Labour 2013: Miliband sets 200,000 home a year goal

Labour Party leader Ed Miliband has committed a Labour government to building 200,000 homes a year by 2020.

Ed Miliband: 'We don't just have a housing crisis, we have a cost of living crisis too'
Ed Miliband: 'We don't just have a housing crisis, we have a cost of living crisis too'

RTPI members: Register now to continue receiving Planning and access to PlanningResource FREE until the end of 2013

In his speech to the party’s conference in Brighton, Miliband warned that, by 2020, there will be "two million too few homes in Britain". "We’ve got to do something about it and the next Labour government will," he said.

Miliband said that a Labour government would have a "clear aim that by the end of the parliament Britain will be building 200,000 homes a year, more than at any time in a generation".

Speaking later at a fringe meeting organised by the Town and Country Planning Association (TCPA), the shadow housing minister Jack Dromey said that a Labour government would continue to "ramp up" the target once it had been achieved.

He said: "We’re going to be going from the lowest level of housebuilding last year since the 1920s … to effectively doubling housebuilding by 2020 and we will continue to ramp up after that. It’s a very ambitious target, but it’s a realistic target and we’ll deliver on it."

Dromey also used the TCPA fringe meeting to set out further details of the Labour leader’s pledges to hand local authorities a "right to grow" and to identify new towns and garden cities.

Dromey said: "One of the issues that we’re tackling is precisely this question about where there’s a failure of adjacent authorities to cooperate together in terms of the planning system and how it works."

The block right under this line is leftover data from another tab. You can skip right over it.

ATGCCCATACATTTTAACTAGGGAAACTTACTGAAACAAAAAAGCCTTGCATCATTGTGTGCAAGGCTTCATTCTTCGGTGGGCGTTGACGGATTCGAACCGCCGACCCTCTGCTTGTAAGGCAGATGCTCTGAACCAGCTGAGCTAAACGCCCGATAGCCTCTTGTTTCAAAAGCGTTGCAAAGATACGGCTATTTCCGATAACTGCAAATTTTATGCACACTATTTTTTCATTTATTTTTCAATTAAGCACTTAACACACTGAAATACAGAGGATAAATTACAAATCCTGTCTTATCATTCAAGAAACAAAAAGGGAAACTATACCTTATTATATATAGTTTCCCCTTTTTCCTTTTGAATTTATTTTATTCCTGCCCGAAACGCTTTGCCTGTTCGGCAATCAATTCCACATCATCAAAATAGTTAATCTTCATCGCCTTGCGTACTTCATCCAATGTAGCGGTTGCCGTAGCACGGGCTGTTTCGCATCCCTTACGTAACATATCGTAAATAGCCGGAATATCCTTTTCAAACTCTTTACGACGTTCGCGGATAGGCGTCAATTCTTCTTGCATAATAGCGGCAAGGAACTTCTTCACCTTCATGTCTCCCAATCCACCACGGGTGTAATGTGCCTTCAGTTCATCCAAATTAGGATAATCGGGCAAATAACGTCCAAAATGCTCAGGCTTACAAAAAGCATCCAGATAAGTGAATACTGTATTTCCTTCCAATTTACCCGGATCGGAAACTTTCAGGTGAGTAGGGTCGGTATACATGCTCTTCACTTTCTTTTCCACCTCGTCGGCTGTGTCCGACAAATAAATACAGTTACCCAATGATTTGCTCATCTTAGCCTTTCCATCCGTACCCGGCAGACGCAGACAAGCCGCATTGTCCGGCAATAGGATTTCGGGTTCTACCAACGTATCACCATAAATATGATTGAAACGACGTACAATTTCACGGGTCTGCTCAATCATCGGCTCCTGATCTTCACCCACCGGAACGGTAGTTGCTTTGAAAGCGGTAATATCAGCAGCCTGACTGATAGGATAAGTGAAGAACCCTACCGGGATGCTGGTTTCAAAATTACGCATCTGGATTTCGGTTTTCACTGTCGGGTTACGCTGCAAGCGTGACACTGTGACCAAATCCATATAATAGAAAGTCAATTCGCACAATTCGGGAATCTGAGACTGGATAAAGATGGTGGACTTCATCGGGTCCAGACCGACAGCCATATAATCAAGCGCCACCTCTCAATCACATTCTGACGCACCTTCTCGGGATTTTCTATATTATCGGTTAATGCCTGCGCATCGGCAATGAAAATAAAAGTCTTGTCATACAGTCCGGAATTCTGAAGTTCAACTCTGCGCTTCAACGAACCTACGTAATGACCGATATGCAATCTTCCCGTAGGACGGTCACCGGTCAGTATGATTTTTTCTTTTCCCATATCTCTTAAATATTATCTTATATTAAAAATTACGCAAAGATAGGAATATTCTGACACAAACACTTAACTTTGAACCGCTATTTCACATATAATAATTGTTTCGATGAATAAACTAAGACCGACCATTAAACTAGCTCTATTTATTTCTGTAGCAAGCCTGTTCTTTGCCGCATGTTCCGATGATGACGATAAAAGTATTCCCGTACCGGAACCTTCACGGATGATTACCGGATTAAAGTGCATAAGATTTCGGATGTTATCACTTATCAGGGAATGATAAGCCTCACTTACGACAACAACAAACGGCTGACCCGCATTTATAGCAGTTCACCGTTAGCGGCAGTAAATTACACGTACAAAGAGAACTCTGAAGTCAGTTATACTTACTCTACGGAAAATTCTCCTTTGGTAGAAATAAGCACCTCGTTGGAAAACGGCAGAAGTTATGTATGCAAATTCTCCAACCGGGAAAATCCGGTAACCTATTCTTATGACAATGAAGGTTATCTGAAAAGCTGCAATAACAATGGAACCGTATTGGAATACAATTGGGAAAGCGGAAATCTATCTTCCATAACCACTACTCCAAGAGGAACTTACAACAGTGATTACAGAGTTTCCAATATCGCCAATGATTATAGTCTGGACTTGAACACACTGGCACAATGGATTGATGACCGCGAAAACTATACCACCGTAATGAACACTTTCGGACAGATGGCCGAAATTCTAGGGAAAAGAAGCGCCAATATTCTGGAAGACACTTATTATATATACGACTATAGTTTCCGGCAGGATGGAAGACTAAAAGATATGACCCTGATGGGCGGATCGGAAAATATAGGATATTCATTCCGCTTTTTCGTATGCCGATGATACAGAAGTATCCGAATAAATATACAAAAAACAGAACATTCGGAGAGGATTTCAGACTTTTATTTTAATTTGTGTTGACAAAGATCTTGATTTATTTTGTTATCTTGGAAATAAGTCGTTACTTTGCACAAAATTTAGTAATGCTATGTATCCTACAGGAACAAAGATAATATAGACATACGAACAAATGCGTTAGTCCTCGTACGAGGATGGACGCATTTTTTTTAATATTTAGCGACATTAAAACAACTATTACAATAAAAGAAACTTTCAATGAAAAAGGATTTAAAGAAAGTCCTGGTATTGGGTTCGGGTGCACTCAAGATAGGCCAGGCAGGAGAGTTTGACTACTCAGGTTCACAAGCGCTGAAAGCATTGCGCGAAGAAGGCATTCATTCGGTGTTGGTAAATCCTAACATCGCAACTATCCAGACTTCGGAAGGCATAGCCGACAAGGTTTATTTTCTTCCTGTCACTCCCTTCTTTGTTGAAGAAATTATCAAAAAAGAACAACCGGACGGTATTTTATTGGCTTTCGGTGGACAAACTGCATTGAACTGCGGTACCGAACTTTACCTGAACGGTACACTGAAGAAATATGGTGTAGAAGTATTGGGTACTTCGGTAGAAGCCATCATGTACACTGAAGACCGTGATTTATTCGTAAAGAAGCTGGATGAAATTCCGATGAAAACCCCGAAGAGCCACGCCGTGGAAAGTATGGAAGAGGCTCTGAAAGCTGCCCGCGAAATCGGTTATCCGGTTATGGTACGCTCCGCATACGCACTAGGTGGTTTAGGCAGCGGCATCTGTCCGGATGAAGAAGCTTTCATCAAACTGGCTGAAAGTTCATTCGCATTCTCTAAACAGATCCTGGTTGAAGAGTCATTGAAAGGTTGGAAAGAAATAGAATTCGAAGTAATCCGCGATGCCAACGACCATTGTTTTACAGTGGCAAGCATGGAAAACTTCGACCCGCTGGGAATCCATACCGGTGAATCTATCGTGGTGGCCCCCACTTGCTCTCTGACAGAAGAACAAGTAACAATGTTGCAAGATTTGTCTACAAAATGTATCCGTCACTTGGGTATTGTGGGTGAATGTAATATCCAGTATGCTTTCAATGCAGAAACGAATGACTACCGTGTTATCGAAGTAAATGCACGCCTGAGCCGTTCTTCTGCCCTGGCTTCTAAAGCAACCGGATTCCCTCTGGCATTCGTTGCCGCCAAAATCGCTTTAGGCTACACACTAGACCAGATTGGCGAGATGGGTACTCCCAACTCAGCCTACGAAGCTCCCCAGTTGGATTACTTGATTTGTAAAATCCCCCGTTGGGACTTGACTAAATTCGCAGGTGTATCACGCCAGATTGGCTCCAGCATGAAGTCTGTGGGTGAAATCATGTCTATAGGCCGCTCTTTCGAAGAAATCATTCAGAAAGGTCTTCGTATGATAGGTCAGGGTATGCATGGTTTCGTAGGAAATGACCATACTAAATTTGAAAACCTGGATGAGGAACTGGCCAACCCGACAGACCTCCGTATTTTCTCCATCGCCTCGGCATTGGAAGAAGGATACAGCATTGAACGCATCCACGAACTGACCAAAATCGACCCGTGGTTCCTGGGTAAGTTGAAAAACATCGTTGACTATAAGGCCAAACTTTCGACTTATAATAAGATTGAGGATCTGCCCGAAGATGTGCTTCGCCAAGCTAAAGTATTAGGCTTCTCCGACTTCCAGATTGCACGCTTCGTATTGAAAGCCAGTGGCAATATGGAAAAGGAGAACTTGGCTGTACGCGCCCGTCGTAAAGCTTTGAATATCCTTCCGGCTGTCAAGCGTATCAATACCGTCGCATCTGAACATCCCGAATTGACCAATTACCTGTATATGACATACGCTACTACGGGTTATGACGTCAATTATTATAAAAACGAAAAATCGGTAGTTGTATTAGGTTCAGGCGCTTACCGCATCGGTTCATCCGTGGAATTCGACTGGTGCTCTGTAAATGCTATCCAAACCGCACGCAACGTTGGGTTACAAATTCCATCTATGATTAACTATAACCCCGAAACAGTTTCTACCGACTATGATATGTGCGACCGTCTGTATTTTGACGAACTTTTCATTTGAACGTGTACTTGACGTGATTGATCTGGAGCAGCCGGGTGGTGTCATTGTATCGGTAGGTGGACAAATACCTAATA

Dromey cited examples in Stevenage, where there has been a long running disagreement between neighbouring councils about plans for 3,600 homes, and Oxfordshire, where neighbouring authorities have clashed over the proposed use of a green belt site.

"We are moving down the path of the notion of what we call ‘right to grow’," he said. "You can’t have a situation like that … where there’s simply a failure to cooperate on the part of adjacent local authorities."

Dromey said that new towns and garden cities could meet demand for housing in the South East.

He said: "If you are looking particularly at London and the South East, it is very difficult to see how you can meet the demand of a rapidly growing city … other than … potentially new town and garden city development.

"We will be focusing on that, together with local authorities in areas where there might be a degree of acceptance for that."

Grainia Long, chief executive of the Chartered Institute of Housing (CIH), said: "It is heartening to hear Ed Miliband put housing centre stage which is exactly where it needs to be if we are to stand any chance of tackling the housing crisis that continues to cause misery for millions of people across Great Britain.
"We need to build 250,000 new homes a year to house our growing population comfortably but we’re currently completing less than half of that number.  A target of 200,000 homes a year is a big step in the right direction.  We wait to see the amount of government support Labour would commit to this."

Kate Henderson, TCPA chief executive said: "The TCPA strongly welcomes Ed Miliband's recognition of our deepening housing supply crisis and worsening affordability with a Labour Party commitment to support new garden cities as part of the solution.

"A new generation of garden cities is long overdue. Many of the garden city ideals remain of critical relevance today, providing a foundation and an economy of scale for high quality, attractive and inclusive places, creating new jobs and truly sustainable lifestyles."

National Housing Federation chief executive David Orr said: "Ed Miliband’s commitment to boost the number of homes is greatly welcome. An ambitious, comprehensive house building strategy is what we have been calling for, and something that this country has desperately needed for decades to drag us out of our current housing crisis."

For all of Planning’s 2013 conferences coverage click here.

Have you registered with us yet?

Register now to enjoy more articles and free email bulletins

Sign up now
Already registered?
Sign in

Join the conversation with PlanningResource on social media

Follow Us:
Planning Jobs